This has been nagging me lately. Why 2 twists? I mean one twist seems enough to keep the door essentially locked. If the extra twist is for strength, wouldn't it be a better idea to implement a longer travel of the locking mechanism for single twist. I have no knowledge whatsoever when it comes to houses and carpentry and the like so forgive me if the question seems dumb.

  • On some locksets, the first twist locks the latchbolt (the part that springs in to latch the door). The second twist sets a separate deadbolt. – bib Jun 13 '18 at 19:35
  • Do you have a specific lockset that you're inquiring about? Is it a Key-In-Knob lockset or a mortise lockset, for that matter? (It would not surprise me if there are locks that require a multiple movement simply to set the actuator to begin with...) – ThreePhaseEel Jun 14 '18 at 6:54

It's for security, making the lock harder to pick. About twice as hard. First you have to pick it to rotate the cylinder. Once it travels 360 back to the upright, the pins pop out from behind the rotatory sheath and must be re-picked to continue the final leg of the journey. With a key this is instant, but with a single-pin pick it doubles the (at least) the typical pick time.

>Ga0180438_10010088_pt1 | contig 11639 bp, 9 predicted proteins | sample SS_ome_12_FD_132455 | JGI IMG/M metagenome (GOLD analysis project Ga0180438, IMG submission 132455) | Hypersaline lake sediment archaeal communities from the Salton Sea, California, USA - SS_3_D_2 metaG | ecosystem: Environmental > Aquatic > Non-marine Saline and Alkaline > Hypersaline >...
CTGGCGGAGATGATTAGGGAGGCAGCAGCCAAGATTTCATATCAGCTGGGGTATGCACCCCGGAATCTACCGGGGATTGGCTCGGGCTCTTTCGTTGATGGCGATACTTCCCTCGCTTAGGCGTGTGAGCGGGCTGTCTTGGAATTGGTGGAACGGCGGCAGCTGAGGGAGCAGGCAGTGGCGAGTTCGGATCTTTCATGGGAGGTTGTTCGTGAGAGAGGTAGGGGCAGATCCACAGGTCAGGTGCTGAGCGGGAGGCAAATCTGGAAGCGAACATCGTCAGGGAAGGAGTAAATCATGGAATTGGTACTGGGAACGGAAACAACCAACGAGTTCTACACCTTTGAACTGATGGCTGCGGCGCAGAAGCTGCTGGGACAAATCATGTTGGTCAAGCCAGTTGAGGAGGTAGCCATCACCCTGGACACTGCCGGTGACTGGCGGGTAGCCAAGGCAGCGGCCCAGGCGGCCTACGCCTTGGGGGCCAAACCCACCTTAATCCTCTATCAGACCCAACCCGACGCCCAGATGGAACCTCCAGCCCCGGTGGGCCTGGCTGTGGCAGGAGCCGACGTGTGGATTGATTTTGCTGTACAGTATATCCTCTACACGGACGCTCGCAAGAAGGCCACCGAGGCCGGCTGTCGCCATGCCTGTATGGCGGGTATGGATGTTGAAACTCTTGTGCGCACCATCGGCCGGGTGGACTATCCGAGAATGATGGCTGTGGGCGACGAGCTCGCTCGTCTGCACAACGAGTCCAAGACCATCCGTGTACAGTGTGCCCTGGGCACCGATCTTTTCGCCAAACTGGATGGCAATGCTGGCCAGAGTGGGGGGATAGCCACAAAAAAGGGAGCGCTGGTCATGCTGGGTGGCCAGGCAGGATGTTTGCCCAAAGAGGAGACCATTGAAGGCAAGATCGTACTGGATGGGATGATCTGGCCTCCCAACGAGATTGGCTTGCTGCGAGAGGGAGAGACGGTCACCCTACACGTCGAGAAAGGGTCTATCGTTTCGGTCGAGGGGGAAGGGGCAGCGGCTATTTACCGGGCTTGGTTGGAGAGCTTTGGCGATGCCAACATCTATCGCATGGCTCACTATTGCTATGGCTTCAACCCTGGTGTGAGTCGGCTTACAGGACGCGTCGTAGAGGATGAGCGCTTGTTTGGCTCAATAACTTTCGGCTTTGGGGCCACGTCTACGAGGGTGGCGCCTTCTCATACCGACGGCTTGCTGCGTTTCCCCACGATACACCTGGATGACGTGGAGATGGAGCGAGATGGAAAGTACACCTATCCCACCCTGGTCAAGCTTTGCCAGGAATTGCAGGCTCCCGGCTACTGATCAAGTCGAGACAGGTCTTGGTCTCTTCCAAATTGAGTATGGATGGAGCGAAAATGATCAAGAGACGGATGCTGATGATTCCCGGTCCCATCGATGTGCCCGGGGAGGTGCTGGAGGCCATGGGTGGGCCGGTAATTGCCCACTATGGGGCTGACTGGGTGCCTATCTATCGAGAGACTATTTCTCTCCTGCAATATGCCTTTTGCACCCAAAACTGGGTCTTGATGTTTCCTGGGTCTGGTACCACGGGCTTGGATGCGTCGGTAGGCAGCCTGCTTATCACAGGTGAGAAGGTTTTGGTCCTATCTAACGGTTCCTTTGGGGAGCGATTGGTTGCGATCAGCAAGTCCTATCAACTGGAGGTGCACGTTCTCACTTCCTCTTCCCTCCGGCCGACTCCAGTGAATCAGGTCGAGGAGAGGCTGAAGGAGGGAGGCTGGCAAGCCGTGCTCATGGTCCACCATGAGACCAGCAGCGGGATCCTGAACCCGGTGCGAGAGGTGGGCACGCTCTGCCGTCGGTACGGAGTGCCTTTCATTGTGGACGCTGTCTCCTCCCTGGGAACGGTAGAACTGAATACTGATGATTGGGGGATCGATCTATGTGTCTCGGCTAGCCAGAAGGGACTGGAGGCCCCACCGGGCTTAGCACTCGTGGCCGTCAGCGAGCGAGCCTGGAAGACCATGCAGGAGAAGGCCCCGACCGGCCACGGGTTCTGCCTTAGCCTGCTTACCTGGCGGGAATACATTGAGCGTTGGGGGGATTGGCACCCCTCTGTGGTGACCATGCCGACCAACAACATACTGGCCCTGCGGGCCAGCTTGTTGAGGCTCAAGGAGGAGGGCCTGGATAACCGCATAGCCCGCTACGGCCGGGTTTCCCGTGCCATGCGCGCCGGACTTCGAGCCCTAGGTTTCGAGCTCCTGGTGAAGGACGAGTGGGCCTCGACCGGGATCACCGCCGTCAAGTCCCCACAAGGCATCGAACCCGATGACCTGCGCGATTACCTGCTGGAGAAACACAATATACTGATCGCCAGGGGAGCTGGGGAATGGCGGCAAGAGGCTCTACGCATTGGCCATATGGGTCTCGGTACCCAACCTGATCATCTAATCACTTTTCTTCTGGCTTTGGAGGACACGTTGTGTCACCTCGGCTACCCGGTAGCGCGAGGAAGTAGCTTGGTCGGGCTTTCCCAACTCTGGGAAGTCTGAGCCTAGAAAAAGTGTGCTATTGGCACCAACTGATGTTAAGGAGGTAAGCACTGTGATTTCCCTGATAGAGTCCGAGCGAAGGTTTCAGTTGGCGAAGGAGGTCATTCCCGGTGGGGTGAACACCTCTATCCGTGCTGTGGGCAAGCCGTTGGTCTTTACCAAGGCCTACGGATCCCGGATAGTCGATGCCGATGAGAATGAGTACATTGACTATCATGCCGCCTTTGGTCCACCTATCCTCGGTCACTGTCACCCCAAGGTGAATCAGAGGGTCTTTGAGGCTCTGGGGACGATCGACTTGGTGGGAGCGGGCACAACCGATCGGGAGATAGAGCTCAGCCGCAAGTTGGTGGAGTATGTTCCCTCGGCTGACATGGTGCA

Depending on the mechanism (if the key is "stuck in" when unlocked "halfway") it can prevent bumpkey attacks as well since you can't pull back the bumper once the key is affixed. Some of what isherwood notes applies as well, tangentially, because high-security locks that have such a mechanism also have thicker/longer bolts and more robust mechanisms that require additional torque, compared to a crappy kwikset or schlage a residential customer might get at a box store.


The gearing of the bolt throw mechanism needs to be appropriate so that enough force can be applied on the bolt. Since some bolts drag on the bore slightly, they need to be geared low. This allows a light force on the key to impart a stronger force on the bolt.

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